“This has resulted in some people, through no fault of their own, now needing to be able to evidence their immigration status, ” she told the foreign ministers and leaders of 12 Caribbean nations in Downing Street.

“And the overwhelming majority of the Windrush generation do have the documents they need, but we are working hard to greatly help those who do not. ”

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Media caption A look back at life once the Windrush generation arrived in the UK

The PM added: “Those who arrived from the Caribbean before 1973 and lived here permanently without significant periods of time away in the last 30 years have the right to remain in the united kingdom.

“As do almost all long-term residents who arrived later on, and I don’t want anybody to stay any doubt about their directly to remain here in the United Kingdom. ”

A new taskforce and helpline has been established for those people who showed up from the Commonwealth decades ago since children but were now getting incorrectly identified as illegal immigrants.

Mrs May stated people involved in the process of establishing their own status should not be “left out of pocket” as a result and would not have to pay pertaining to documentation.

Cases possess emerged – such as these in the Guardian – of people who have dropped their jobs, rights to into the benefits and faced deportation in spite of being able to show they have paid taxes and National Insurance for decades.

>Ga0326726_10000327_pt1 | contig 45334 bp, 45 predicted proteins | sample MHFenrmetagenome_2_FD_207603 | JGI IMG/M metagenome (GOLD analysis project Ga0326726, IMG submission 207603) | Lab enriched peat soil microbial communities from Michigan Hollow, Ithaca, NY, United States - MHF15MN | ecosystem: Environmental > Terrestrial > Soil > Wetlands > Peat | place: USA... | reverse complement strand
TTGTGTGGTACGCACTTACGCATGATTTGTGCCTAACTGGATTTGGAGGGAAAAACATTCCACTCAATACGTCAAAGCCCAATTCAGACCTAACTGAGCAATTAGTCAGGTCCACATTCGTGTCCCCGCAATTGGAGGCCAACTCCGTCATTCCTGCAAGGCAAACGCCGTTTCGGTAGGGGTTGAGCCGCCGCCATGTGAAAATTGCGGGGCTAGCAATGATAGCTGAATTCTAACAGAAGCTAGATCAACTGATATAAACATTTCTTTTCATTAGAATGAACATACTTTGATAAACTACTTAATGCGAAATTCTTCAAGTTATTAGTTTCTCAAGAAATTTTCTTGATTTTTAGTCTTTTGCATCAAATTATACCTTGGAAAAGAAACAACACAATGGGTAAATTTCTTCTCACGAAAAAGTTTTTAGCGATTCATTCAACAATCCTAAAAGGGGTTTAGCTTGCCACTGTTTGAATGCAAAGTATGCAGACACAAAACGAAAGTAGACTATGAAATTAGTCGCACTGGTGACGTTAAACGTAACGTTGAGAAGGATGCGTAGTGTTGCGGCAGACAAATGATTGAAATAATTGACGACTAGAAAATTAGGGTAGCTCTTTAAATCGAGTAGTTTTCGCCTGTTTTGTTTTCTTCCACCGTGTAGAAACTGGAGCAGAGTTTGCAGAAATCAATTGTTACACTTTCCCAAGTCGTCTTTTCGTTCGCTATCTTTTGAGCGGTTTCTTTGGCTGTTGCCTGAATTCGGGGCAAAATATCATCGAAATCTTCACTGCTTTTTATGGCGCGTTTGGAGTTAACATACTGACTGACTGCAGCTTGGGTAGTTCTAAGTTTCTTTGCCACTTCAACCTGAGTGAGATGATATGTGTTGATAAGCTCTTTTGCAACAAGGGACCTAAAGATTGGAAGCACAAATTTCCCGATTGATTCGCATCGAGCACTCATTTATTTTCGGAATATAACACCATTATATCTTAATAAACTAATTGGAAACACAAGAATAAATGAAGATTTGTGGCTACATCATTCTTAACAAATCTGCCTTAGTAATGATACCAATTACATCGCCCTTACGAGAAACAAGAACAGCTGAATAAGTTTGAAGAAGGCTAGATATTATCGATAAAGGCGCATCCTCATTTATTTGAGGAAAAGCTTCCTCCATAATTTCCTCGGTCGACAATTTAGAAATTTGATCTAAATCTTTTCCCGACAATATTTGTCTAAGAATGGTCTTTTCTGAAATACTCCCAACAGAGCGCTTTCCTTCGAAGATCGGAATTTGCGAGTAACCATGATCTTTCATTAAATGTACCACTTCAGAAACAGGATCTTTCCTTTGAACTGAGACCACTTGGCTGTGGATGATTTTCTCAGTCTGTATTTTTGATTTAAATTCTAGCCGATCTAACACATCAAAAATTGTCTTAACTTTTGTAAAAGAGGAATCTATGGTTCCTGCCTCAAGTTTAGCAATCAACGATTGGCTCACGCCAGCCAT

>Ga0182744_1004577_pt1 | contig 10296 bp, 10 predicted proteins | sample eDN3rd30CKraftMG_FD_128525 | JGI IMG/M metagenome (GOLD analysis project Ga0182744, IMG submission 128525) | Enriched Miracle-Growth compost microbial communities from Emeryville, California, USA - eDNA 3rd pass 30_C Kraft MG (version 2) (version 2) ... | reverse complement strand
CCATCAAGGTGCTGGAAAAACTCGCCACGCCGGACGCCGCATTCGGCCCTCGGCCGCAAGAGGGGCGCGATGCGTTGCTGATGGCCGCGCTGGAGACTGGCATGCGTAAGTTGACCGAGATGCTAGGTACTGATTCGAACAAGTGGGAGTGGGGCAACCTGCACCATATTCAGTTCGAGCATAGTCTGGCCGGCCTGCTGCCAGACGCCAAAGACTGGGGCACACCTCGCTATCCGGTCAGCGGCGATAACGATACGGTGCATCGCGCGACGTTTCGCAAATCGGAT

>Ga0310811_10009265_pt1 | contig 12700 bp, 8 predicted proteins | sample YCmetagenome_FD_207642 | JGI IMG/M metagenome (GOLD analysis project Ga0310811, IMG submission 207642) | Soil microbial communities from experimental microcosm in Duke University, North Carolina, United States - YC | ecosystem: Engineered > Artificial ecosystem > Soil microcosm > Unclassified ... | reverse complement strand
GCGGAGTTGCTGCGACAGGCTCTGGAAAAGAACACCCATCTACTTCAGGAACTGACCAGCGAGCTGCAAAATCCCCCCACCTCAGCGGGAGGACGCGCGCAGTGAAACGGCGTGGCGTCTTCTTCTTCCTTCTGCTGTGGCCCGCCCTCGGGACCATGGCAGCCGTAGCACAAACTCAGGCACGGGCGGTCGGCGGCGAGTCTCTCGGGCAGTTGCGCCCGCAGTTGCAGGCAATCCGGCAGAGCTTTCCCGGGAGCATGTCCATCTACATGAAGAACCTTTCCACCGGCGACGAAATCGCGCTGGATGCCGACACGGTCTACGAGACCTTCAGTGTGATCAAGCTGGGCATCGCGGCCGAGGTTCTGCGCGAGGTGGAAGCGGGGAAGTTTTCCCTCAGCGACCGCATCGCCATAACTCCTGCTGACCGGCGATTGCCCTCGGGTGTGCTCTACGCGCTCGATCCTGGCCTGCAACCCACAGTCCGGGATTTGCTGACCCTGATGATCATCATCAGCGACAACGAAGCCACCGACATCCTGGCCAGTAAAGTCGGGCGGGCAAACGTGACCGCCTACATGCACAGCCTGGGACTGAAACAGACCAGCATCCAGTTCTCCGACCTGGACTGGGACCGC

Jamaica’s Prime Minister Andrew Holness mentioned he had accepted Theresa May’s apology, adding: “I believe that the right issue is being done at this time. ”

He said he failed to know how many people had been affected by the particular controversy, but it was “at least” in the hundreds.

Requested if Mrs May was the reason for the situation, he said: “I aren’t answer that question. The truth is that will she has said there has been a policy modify, that this was an unintended outcome.

“As Caribbean commanders we have to accept that in great faith. ”

He or she added that Mrs May has not been able to say “definitively” that no one had been deported as a result of issues with documents.

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Image caption Andrew Holness said he had accepted Mrs May’s apology

Timothy Harris, prime minister of St Kitts and Nevis, said: “We see this basically as the start of the dialogue, as evidence is uncovered which requires correction. ”

He said he hoped the British government would “make good any injustice” suffered by individuals, including by offering compensation.

Gaston Browne, the prime minister of Antigua and Barbuda, also backed compensation for those affected and told BBC News there should be “reprisals for individuals who dropped the ball” in the UK government.

Thousands of people arrived in the UK as children in the first wave of Commonwealth immigration 70 years ago, often on their parents’ passports.

They are known as the Windrush generation – a reference to the ship, the Empire Windrush, that brought workers from the West Indies to Britain in 1948.

Under the 1971 Immigration Act, all Commonwealth citizens already living in the UK were given indefinite leave to remain.

However, the Home Office did not keep a record of those granted leave to remain or issue any paperwork confirming it, meaning it is difficult for the individuals to now prove they are in the UK legally.

Changes to immigration law in 2012, which require people to have documentation to work, rent a property or access benefits, including healthcare, have highlighted the issue and left people fearful about their status.